OP, I think that reading and learning is a great thing! I also think that you need an experienced trainer to help guide you through the early stages of training to address reactivity. So much of your success is going to be built around your timing and that is something that is not easy to pick up from a book. I have seen some folks who were inadvertently rewarding the very behavior they didn't want because their timing was so off.

I have had really, really good results from Leslie McDivitt's "Control Unleashed" protocol. There is a book and I think there are videos. And there are trainers out there that base their work with reactive dogs on her "program" (for lack of a better word).

Save your money and pass on the board and train stuff. Find a good trainer that will work with both you and your puppy. The better you get at training, the better your puppy will get. And nothing will jump start your training ability like a good trainer teaching you what you need to know.

David Taggart 02-25-2014 05:40 PM

Boarding - never ever. It is not only a waste of money, but very hurtful for your dog, he could go out of it really agressive and I will explain you why and how the board training works.
Kennels, daycare centres, boards originally were created for people who go on holidays and in need to leave their dogs in professional hands. They always were as a sort of "dog hotels" where dogs of different age groups are cared and allowed to play with each other. Nobody would argue, that young puppies are missing their sisters' and brothers' company and play, I really appreciate professional boards for puppies, these people provide basic training with puppies under 6 months as well. But that is all positive about it. From one year old the dog gets into sexual maturity and starts seeking a status in his pack, what is his human foster family. Young dog is in desperate need of a leader, especially a young male, and the sense of a pack unity becomes very prominent. Separation from the owner normally causes a terrible stress. The board uses this stress in their training, frightened and stressed dog is easier managed. They would use prong and hunger to "correct" your dog and feed and fondle him just before you get him back. But nobody would allow you to see HOW he is trained. The trouble, that it doesn't work, only your dog gets over the stress - he would be back to squire one, behaving as before. What will you do? You will call back the board. They will tell you, that your dog need more corrections (more money out of your pocket). If your dog has enough of spirit he would get truly agressive, and if you tried to repeat the trainer's methods - he might bite even you. If he's a weaker nerve - he would be scared of you and the prong, you can lose your dog's trust forever.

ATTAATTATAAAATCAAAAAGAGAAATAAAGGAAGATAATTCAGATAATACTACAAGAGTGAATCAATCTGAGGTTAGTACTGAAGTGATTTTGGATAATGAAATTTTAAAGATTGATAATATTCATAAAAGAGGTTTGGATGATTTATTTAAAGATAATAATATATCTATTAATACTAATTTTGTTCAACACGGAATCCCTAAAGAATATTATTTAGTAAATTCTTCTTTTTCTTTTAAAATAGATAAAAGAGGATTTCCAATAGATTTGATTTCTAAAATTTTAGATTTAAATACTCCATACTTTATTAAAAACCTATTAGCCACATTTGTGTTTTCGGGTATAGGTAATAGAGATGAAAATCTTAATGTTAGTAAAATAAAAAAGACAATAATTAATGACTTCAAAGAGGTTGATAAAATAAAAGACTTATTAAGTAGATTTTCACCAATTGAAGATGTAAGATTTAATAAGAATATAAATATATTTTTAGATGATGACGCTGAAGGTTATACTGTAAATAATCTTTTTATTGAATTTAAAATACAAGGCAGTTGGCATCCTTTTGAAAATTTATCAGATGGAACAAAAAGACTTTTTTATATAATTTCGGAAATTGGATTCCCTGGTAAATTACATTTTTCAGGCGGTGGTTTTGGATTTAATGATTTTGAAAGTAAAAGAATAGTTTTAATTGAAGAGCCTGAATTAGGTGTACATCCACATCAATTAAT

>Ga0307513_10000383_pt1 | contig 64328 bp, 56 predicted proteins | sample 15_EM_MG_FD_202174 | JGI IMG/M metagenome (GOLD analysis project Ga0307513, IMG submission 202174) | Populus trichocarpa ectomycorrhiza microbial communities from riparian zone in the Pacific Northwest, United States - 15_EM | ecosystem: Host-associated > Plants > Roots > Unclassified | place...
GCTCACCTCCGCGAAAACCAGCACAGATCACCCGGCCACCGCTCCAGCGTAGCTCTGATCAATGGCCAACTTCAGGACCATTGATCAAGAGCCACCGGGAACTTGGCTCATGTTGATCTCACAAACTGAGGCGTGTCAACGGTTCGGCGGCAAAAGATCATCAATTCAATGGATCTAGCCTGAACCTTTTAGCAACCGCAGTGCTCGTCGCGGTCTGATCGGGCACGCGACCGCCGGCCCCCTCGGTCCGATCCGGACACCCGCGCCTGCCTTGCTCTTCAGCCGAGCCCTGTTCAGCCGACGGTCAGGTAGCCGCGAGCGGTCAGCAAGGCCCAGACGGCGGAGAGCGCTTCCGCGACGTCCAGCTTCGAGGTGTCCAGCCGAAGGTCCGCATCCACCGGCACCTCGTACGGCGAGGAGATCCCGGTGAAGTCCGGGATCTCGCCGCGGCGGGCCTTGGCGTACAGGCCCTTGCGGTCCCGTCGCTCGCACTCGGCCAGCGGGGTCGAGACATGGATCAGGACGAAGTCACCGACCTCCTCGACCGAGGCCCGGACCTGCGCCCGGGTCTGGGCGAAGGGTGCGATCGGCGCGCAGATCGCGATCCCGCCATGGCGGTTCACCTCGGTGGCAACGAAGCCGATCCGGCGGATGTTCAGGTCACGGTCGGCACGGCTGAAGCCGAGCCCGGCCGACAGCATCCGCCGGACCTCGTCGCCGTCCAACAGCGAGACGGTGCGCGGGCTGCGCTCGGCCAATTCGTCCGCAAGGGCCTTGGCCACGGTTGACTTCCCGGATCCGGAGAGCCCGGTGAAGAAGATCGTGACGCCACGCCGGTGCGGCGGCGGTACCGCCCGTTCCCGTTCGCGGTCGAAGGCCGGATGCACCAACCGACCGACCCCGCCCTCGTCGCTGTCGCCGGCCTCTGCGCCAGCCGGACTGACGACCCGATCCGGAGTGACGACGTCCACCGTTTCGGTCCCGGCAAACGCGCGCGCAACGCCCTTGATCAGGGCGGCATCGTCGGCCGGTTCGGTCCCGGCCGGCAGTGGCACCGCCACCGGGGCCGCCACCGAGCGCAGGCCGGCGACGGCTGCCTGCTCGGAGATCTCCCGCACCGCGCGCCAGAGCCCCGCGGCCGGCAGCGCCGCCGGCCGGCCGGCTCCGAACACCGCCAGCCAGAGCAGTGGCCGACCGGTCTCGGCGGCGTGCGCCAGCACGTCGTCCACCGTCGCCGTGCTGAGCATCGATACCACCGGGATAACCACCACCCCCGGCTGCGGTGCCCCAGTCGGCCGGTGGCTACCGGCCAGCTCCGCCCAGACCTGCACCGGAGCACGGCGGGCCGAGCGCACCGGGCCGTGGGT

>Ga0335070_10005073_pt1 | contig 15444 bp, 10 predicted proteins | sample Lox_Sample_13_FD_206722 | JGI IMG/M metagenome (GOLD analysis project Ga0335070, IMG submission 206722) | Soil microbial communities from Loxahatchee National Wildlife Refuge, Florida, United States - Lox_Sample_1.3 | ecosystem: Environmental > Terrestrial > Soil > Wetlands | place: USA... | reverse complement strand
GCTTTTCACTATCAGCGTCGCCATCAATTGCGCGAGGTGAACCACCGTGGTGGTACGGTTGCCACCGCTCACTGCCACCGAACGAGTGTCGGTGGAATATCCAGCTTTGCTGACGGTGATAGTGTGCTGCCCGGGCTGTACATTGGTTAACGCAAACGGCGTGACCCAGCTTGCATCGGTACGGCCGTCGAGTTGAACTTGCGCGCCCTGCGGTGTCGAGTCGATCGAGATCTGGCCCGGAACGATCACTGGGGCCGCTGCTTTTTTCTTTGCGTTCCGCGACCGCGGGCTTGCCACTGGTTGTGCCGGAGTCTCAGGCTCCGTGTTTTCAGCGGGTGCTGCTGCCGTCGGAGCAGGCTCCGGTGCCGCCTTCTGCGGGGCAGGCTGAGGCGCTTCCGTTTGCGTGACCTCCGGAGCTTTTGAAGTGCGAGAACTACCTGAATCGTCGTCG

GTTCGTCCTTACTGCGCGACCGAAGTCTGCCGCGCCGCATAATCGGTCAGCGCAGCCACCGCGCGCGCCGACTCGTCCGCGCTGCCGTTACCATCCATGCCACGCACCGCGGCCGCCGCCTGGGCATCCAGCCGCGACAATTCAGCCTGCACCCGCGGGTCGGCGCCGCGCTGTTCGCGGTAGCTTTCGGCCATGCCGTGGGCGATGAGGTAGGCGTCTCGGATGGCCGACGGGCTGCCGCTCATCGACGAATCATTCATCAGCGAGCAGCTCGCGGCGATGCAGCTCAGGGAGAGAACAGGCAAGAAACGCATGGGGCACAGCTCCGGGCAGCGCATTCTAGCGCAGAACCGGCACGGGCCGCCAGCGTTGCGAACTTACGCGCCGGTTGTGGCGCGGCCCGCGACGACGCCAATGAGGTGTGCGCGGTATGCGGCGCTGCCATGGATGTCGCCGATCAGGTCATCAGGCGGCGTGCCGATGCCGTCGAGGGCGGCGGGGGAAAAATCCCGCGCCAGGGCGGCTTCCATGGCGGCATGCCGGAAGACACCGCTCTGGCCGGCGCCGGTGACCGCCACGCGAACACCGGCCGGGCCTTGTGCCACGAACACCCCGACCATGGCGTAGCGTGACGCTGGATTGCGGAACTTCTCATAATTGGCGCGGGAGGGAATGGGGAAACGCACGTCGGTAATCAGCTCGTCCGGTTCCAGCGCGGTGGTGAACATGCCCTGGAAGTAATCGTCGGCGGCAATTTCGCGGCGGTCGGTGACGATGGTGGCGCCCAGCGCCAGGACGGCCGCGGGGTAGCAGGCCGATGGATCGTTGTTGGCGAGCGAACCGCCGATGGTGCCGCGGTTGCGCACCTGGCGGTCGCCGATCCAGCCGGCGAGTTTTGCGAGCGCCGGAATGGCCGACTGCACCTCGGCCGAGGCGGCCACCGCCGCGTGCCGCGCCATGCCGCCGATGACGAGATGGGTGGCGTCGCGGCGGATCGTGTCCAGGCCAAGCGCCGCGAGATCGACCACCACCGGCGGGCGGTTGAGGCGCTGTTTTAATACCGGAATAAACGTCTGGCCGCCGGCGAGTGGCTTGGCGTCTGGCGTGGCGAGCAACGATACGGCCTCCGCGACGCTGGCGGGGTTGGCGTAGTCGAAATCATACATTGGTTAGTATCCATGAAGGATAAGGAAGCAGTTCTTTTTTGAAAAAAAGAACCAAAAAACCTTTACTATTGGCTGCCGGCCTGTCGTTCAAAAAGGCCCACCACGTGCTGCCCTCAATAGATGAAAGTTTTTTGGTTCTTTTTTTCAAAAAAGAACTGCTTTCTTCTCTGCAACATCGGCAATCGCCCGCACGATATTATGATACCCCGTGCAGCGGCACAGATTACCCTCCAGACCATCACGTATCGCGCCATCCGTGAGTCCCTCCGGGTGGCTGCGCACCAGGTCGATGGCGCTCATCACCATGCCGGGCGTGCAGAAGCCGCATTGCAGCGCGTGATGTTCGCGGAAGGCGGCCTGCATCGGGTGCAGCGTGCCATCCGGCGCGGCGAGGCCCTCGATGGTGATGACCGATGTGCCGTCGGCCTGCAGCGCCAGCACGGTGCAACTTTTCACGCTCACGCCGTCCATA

A good trainer never traines just a dog, forget Cesar Millan. A really good trainer never touches the dog of another person, as he traines not the dogs, but people who have them. You have problem with keeping your dog's attention on yoursef, that is purely practical matter and no written advice can help you. Make your research for a good personal trainer, preferably with a dog working as his assistant, dogs learn good manners from other dogs much faster.
We had a saying written on the board in our club "An obedient GSD is a tired GSD". Your dog reactivity could be easily explained, lack of physical exercise is a very common thing which leads to frustration and high reactivity in young dogs. That fact that he bit two dogs without much reason only proves it, he feels himself a Yuri Gagarin, but, alas, there's no space to run through, so, he gets angry and blames strangers and other dogs. If he walked back home barely dragging his legs after chasing the ball half a mile down the hill and back up for two hours - I doubt he would bark at all. You need to let this vapour out.

David Taggart 02-25-2014 05:50 PM

P.S. The best thing to find out about his exercising - is to ask your vet. It should be a professional who can estimate the maximum by physically checking your dog.